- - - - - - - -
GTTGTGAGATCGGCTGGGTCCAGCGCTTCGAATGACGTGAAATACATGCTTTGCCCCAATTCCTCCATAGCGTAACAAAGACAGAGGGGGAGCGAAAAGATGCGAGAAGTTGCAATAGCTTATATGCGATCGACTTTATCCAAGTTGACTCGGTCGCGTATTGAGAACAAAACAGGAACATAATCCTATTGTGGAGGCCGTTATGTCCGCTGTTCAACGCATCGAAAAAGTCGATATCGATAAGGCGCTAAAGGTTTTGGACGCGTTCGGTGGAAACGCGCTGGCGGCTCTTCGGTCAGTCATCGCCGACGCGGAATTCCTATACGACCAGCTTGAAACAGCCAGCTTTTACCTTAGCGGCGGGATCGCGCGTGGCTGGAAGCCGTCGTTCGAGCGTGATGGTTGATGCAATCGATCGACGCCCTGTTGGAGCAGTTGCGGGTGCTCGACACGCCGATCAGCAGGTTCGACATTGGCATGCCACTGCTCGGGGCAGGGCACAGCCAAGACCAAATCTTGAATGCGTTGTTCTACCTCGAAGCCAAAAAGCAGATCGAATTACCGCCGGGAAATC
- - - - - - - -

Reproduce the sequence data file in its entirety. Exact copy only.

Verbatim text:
GTTGTGAGATCGGCTGGGTCCAGCGCTTCGAATGACGTGAAATACATGCTTTGCCCCAATTCCTCCATAGCGTAACAAAGACAGAGGGGGAGCGAAAAGATGCGAGAAGTTGCAATAGCTTATATGCGATCGACTTTATCCAAGTTGACTCGGTCGCGTATTGAGAACAAAACAGGAACATAATCCTATTGTGGAGGCCGTTATGTCCGCTGTTCAACGCATCGAAAAAGTCGATATCGATAAGGCGCTAAAGGTTTTGGACGCGTTCGGTGGAAACGCGCTGGCGGCTCTTCGGTCAGTCATCGCCGACGCGGAATTCCTATACGACCAGCTTGAAACAGCCAGCTTTTACCTTAGCGGCGGGATCGCGCGTGGCTGGAAGCCGTCGTTCGAGCGTGATGGTTGATGCAATCGATCGACGCCCTGTTGGAGCAGTTGCGGGTGCTCGACACGCCGATCAGCAGGTTCGACATTGGCATGCCACTGCTCGGGGCAGGGCACAGCCAAGACCAAATCTTGAATGCGTTGTTCTACCTCGAAGCCAAAAAGCAGATCGAATTACCGCCGGGAAATC